Employing The Jack Welch Model

tree-service-1059484_640Many people have read Jack Welch’s books such as Straight from the Gut and Winning, but do you know you should apply it to your own company and when it may not be applicable? As with any prescription for success, not every formula is fit for every diet. One must know what works for them and what will not be appropriate. I have used his concepts as cover stories in select periodicals, denoting when to apply his ideas for smaller companies, so here are a few thoughts to consider if you are not a Fortune 500 corporation.

Jack Welch had the nickname of Neutron Jack, which connoted the fact that being intolerant of bureaucracies, he often terminated large numbers of people while leaving the business still standing, like a wide swath of people while leaving the building still standing, like the proverbial neutron bomb is supposed to do. This, in fact, is a typical strategy when doing an acquisition and there are many redundant positions and to make the deal work similar jobs are synergized out of existence to make the economics work, saving money and increasing efficiency.

During poor economic times, downsizing (AKA right-sizing) is appropriate and of course every so often the organizational tree must be trimmed as it tends to become overgrown if not watched. This can be overdone, however, and cutting back may have its disadvantages, such as terminating people who have not been given time to learn the system yet, leaving oneself without replacement people (bench strength) and being caught short when unplanned resignations happen, or  increasing near-term profits at the detriment of long-term potential.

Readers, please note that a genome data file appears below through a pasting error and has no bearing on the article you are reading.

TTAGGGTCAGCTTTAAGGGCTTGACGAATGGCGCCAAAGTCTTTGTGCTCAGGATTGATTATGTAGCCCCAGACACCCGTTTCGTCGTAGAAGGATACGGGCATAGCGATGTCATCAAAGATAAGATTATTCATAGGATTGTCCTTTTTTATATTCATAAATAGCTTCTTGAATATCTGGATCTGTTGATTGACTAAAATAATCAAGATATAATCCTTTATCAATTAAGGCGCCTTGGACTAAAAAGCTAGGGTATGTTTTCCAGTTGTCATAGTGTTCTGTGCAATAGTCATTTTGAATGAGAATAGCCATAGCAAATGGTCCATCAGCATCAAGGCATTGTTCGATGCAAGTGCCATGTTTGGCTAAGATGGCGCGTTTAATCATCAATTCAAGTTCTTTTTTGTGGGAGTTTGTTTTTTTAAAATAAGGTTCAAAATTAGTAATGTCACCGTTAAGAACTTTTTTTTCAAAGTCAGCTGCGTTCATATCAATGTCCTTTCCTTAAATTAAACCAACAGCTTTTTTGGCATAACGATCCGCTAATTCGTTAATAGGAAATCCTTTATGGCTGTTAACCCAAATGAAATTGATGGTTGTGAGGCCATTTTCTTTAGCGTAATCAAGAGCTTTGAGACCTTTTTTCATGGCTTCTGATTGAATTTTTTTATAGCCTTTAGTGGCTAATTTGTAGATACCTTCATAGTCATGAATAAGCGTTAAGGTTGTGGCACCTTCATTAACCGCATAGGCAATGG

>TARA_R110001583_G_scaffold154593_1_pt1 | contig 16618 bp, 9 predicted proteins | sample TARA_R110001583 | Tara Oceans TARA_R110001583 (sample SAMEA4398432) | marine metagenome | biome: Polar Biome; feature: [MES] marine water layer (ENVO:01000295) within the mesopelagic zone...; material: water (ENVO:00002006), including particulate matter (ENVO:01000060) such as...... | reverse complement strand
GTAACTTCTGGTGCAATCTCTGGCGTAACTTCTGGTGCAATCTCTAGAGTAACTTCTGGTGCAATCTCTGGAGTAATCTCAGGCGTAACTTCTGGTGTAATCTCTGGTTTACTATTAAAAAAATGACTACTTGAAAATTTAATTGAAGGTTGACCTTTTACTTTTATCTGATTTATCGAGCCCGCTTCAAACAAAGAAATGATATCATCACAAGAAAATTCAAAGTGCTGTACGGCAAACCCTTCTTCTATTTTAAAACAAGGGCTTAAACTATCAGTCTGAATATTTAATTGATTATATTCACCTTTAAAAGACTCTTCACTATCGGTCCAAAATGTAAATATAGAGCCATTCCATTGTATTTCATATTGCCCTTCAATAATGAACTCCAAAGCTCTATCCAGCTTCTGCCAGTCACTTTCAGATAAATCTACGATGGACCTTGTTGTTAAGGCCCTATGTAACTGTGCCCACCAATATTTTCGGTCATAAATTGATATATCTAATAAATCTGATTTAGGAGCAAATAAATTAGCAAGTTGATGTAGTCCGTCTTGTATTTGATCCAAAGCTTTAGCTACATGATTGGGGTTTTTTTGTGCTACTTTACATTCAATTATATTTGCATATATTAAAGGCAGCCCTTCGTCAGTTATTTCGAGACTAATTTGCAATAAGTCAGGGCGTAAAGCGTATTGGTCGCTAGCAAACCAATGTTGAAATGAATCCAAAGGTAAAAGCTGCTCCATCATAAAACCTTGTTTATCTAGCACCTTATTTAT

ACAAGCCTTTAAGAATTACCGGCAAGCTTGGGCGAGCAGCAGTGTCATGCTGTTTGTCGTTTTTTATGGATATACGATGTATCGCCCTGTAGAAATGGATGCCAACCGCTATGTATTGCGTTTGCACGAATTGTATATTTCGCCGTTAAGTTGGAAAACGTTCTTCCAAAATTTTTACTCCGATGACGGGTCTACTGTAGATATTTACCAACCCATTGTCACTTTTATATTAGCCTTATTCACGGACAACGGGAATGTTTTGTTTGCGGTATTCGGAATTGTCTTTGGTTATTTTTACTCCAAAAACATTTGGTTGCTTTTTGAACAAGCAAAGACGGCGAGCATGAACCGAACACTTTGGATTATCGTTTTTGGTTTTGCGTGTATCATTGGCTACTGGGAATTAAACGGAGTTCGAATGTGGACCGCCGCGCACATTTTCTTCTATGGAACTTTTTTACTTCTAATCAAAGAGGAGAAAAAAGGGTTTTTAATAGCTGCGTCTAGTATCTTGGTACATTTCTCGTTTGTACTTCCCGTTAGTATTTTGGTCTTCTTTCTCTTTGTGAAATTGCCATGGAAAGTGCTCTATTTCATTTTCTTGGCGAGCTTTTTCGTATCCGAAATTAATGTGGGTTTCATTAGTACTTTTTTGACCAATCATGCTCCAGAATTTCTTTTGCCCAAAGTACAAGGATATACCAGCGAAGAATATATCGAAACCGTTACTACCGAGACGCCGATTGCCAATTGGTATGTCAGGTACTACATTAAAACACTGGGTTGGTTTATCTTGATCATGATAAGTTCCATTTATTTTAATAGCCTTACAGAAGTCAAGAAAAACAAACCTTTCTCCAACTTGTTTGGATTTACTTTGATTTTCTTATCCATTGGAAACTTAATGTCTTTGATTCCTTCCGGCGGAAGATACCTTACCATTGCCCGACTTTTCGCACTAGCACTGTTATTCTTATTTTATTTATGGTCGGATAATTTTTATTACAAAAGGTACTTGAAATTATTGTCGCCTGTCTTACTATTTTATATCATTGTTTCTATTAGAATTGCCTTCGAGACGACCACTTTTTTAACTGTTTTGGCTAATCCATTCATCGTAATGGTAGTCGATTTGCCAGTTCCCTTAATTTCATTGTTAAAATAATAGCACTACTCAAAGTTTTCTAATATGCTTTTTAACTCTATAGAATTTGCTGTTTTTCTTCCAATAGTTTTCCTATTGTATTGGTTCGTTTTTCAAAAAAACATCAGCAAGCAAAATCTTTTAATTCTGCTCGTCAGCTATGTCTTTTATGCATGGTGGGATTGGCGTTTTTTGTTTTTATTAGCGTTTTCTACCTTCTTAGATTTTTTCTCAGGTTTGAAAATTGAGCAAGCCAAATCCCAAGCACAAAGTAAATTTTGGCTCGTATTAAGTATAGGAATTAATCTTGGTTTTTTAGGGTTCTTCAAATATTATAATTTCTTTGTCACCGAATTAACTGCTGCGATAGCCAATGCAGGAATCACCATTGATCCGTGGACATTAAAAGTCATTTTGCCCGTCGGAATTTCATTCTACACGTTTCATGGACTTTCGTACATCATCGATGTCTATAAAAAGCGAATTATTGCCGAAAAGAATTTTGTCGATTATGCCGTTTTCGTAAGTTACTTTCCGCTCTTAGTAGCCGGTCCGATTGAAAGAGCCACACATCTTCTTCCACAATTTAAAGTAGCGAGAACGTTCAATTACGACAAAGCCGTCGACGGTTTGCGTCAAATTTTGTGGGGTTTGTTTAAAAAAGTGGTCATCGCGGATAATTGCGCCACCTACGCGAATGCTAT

Related to this syndrome was Jack’s so-called vitality curve used to rank employees. He handsomely rewarded the top 20% of his people, kept the middle 70% with modest increases and mandated the firing of the lowest 10% every year in every department and business unit. In GE’s case, this was particularly interesting, as the company was known to hire the best and brightest, so undoubtedly, they lost some good people along the way. But you can’t argue with their success.

The concept might be even better applied to the average or sub-par company where the bottom 10% of their workforce would likely be far below the lower 10% of GE’s employees. Holding people to meeting high standards is not done often enough in most companies and when poor performers are allowed to stay people get the message that there are no consequences for not meeting expectations. We call this the government mentality and it is a motivational killer.


Michael Neidle

Michael Neidle
Michael Neidle is president and CEO of Optimal Management, an advisor to staffing firm owners and managers.

Michael Neidle

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